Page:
شبیه سازی سیستم یک خطی با متمرکز بر سیستم فتوولتائیک همراه با سیستم خنک کننده فعال
|کد مقاله||سال انتشار||تعداد صفحات مقاله انگلیسی||ترجمه فارسی|
|11664||2012||8 صفحه PDF||سفارش دهید|
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Publisher : Elsevier - Science Direct (الزویر - ساینس دایرکت)
Journal : Renewable Energy, , Volume 41, May 2012, Pages 254-261
Recent interest in concentrating photovoltaics (CPV) have led to research and development of multiple CPV systems throughout the world. Much of the focus has been on 3D high concentration systems without cell cooling. This research makes use of a system simulation to model a medium 2D solar concentration energy system with an active cooling system. The simulation encompasses the modeling of a GaInP/GaAs/Ge triple-junction solar cell, the fluid and heat transfer properties of the cooling system, and the storage tank. The simulation was coded in Engineering Equation Solver and was used to simulate the linear concentrating photovoltaic system (LCPV) under Phoenix, AZ, solar and climactic conditions for a full year. The output data from this simulation was used to evaluate the LCPV system from an economic and environmental perspective, showing that over one year a 6.2 kWp LCPV system would save a residential user $1623 in electricity and water heating, as well as displace 10.35 tons of CO2.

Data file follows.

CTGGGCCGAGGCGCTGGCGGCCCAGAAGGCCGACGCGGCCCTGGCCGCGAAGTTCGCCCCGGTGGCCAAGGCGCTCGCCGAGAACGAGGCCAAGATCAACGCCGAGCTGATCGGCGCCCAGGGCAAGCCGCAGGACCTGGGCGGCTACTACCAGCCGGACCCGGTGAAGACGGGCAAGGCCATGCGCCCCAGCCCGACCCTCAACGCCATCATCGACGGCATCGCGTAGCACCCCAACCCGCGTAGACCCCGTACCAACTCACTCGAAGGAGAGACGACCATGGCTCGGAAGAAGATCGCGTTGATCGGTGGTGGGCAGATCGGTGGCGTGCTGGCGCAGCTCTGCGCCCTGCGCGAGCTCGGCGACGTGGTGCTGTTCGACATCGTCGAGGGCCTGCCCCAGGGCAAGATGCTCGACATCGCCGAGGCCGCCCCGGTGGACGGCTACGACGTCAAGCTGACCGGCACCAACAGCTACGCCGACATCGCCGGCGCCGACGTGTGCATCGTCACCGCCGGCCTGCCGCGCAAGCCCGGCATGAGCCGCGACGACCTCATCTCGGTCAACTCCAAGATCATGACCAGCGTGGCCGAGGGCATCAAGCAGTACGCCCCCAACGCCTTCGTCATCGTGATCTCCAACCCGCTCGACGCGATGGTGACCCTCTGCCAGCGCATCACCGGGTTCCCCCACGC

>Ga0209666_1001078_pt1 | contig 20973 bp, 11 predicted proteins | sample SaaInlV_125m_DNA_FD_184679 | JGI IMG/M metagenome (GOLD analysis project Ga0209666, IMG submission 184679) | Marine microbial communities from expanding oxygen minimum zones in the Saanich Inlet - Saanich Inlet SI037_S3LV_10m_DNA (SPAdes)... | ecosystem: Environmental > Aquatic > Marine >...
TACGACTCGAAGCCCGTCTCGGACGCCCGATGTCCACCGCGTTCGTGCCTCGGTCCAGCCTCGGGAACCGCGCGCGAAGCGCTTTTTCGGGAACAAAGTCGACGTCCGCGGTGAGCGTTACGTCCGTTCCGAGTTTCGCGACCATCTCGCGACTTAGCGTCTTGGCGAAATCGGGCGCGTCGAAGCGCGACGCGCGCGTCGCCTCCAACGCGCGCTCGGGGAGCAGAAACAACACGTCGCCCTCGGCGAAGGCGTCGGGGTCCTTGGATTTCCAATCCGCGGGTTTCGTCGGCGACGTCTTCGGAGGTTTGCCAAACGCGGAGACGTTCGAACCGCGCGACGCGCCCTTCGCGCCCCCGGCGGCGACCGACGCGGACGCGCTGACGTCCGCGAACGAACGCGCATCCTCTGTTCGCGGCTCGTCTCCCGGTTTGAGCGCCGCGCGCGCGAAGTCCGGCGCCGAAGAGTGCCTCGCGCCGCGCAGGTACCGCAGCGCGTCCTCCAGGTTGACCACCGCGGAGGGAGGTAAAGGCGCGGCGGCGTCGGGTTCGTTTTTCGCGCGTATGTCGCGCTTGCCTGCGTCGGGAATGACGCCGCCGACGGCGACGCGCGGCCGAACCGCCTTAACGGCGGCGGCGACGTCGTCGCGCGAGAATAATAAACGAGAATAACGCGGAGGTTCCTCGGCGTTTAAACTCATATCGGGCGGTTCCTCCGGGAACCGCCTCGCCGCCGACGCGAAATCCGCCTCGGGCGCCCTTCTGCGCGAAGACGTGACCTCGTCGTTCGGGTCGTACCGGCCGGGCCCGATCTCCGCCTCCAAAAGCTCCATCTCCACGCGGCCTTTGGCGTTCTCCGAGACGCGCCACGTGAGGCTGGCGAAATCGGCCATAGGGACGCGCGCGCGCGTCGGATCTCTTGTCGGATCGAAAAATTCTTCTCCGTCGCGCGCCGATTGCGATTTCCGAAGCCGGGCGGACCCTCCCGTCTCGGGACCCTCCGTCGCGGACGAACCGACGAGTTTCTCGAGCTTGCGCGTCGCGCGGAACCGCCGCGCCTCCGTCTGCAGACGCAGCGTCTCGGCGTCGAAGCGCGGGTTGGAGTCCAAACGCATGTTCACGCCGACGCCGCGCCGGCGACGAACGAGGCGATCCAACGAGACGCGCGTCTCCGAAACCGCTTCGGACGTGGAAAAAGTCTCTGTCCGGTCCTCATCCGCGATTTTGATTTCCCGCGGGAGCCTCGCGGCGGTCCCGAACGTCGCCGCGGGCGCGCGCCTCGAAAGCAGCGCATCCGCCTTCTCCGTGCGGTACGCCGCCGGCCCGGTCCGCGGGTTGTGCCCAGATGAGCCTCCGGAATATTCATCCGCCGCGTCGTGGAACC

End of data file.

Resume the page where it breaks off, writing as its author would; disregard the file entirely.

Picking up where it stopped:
Because of their high electricity conversion efficiencies, multijunction cells have seen a significant increase in research interest and research funding over the last ten years. PV cell manufacturing techniques have improved in recent years, assisting in higher material purity and less material defects. As these techniques improve, so too do the efficiencies of the multijunction cells. Of the different solar cell technologies, the multijunction concentrator cells have demonstrated the greatest increases in efficiency, reaching a record breaking 41.1% . Because of their high efficiency, multijunction cells have one of the largest potentials for decreased solar energy production costs now and in the future. In order to be cost effective, these systems must have a concentration system, and therefore must also have a solar tracking system. Further efficiency gains can be accomplished by including a cooling system to reduce the cell temperature. As solar cells increase in temperature, the cell efficiency decreases. This decrease can have adverse effects on the cell efficiency and therefore power output at medium and high concentration levels. This research focuses on the young and growing field of concentrating PV systems, specifically that of linear concentrating systems that use high efficiency multijunction cells. The linear concentrating photovoltaic system (LCPV) system that was simulated combines a linear Fresnel lens, high efficiency GaInP/GaAs/Ge cells, and a fluid cooling channel. A conceptual drawing of this system can be seen in Fig. 1, where the solar radiation is focused onto the multijunction cells and the heat is removed using an active cooling system. The cooling system is used to cool the cells so that higher cell efficiencies can be maintained, and the excess heat that is withdrawn from the module is then stored and used as a heat source. Fig. 2 gives a heat flow example of how this heat would be extracted and stored in a system designed for residential use. When the LCPV system receives solar radiation, the pump turns on, constantly circulating the fluid from the storage tank. The fluid in the tank heats up, and can be used for heating purposes. The hot fluid produced by the LCPV system can thereby partially or fully displace the energy consumption associated with hot water generation in a residential home, for instance. A three-dimensional drawing of the LCPV system as it would look in service with a tracking system is shown in Fig. 3. This drawing represents a 6.2 kWp system under standard test conditions of 1000 W/m2 solar radiation and 25 °C ambient temperature. The drawing does not include the entering and exiting fluid piping or any balance of system components, but it can be seen from the drawing that there are five separate 5 m long modules that are secured to a steel rack. The LCPV is mounted on a two axis tracking system, capable of tracking the sun within one degree on both axes, that moves via an electric motor and is stabilized by a concrete base. Taking a closer look at the end of an LCPV module more clearly reveals that there is a flow channel at the bottom of the module that runs the length of the module, as show in Fig. 3. During operation, this flow channel would be filled with a flowing fluid that comes from the storage tank and would enter through the top via a connected flow tube. The fluid would flow down the channel, absorbing heat as it goes, and would exit out of the bottom of the channel through another flow tube that would bring the fluid back to the storage tank. The top surface of the LCPV module is the Fresnel lens that concentrates the solar radiation by a factor of 80 times. The housing would be made of aluminum and the tracking system components would be largely made from galvanized steel. The system as shown in Fig. 1 through Fig. 4 represents the system as it is simulated using the LCPV model.